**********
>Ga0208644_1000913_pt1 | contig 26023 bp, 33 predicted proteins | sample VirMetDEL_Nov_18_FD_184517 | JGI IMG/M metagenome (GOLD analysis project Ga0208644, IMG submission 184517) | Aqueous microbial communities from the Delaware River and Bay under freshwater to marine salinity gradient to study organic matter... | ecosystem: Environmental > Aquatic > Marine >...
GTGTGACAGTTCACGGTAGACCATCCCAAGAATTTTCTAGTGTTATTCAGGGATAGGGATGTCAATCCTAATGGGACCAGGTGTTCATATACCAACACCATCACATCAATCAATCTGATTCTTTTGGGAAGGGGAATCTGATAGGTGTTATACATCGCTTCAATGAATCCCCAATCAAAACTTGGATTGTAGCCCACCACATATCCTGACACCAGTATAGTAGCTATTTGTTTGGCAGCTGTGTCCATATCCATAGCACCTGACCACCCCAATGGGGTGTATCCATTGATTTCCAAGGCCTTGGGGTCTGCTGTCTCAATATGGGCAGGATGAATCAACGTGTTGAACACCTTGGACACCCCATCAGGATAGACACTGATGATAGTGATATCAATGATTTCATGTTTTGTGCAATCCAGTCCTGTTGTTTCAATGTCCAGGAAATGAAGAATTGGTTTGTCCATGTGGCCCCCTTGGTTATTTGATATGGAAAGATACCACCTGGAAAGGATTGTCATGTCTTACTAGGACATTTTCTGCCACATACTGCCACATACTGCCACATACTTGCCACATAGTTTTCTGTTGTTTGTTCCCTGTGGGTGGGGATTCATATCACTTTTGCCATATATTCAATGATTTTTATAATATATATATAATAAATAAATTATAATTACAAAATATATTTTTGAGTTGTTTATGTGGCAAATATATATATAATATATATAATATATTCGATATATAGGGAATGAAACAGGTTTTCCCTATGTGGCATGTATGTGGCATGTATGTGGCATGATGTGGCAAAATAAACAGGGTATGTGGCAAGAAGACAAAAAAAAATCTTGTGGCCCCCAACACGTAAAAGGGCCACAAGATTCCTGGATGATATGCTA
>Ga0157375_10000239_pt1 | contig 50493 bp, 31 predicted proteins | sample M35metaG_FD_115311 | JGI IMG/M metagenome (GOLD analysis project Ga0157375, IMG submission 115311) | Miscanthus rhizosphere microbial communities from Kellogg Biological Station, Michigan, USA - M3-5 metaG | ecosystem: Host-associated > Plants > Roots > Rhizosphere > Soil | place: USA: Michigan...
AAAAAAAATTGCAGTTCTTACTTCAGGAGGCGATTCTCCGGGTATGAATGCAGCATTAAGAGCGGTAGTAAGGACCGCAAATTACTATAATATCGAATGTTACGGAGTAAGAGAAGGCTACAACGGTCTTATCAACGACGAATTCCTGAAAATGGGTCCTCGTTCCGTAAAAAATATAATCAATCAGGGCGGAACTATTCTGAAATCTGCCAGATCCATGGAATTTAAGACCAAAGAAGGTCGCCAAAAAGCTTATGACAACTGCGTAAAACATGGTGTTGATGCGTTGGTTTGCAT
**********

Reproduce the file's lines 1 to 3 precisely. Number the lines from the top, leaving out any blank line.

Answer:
>Ga0208644_1000913_pt1 | contig 26023 bp, 33 predicted proteins | sample VirMetDEL_Nov_18_FD_184517 | JGI IMG/M metagenome (GOLD analysis project Ga0208644, IMG submission 184517) | Aqueous microbial communities from the Delaware River and Bay under freshwater to marine salinity gradient to study organic matter... | ecosystem: Environmental > Aquatic > Marine >...
GTGTGACAGTTCACGGTAGACCATCCCAAGAATTTTCTAGTGTTATTCAGGGATAGGGATGTCAATCCTAATGGGACCAGGTGTTCATATACCAACACCATCACATCAATCAATCTGATTCTTTTGGGAAGGGGAATCTGATAGGTGTTATACATCGCTTCAATGAATCCCCAATCAAAACTTGGATTGTAGCCCACCACATATCCTGACACCAGTATAGTAGCTATTTGTTTGGCAGCTGTGTCCATATCCATAGCACCTGACCACCCCAATGGGGTGTATCCATTGATTTCCAAGGCCTTGGGGTCTGCTGTCTCAATATGGGCAGGATGAATCAACGTGTTGAACACCTTGGACACCCCATCAGGATAGACACTGATGATAGTGATATCAATGATTTCATGTTTTGTGCAATCCAGTCCTGTTGTTTCAATGTCCAGGAAATGAAGAATTGGTTTGTCCATGTGGCCCCCTTGGTTATTTGATATGGAAAGATACCACCTGGAAAGGATTGTCATGTCTTACTAGGACATTTTCTGCCACATACTGCCACATACTGCCACATACTTGCCACATAGTTTTCTGTTGTTTGTTCCCTGTGGGTGGGGATTCATATCACTTTTGCCATATATTCAATGATTTTTATAATATATATATAATAAATAAATTATAATTACAAAATATATTTTTGAGTTGTTTATGTGGCAAATATATATATAATATATATAATATATTCGATATATAGGGAATGAAACAGGTTTTCCCTATGTGGCATGTATGTGGCATGTATGTGGCATGATGTGGCAAAATAAACAGGGTATGTGGCAAGAAGACAAAAAAAAATCTTGTGGCCCCCAACACGTAAAAGGGCCACAAGATTCCTGGATGATATGCTA
>Ga0157375_10000239_pt1 | contig 50493 bp, 31 predicted proteins | sample M35metaG_FD_115311 | JGI IMG/M metagenome (GOLD analysis project Ga0157375, IMG submission 115311) | Miscanthus rhizosphere microbial communities from Kellogg Biological Station, Michigan, USA - M3-5 metaG | ecosystem: Host-associated > Plants > Roots > Rhizosphere > Soil | place: USA: Michigan...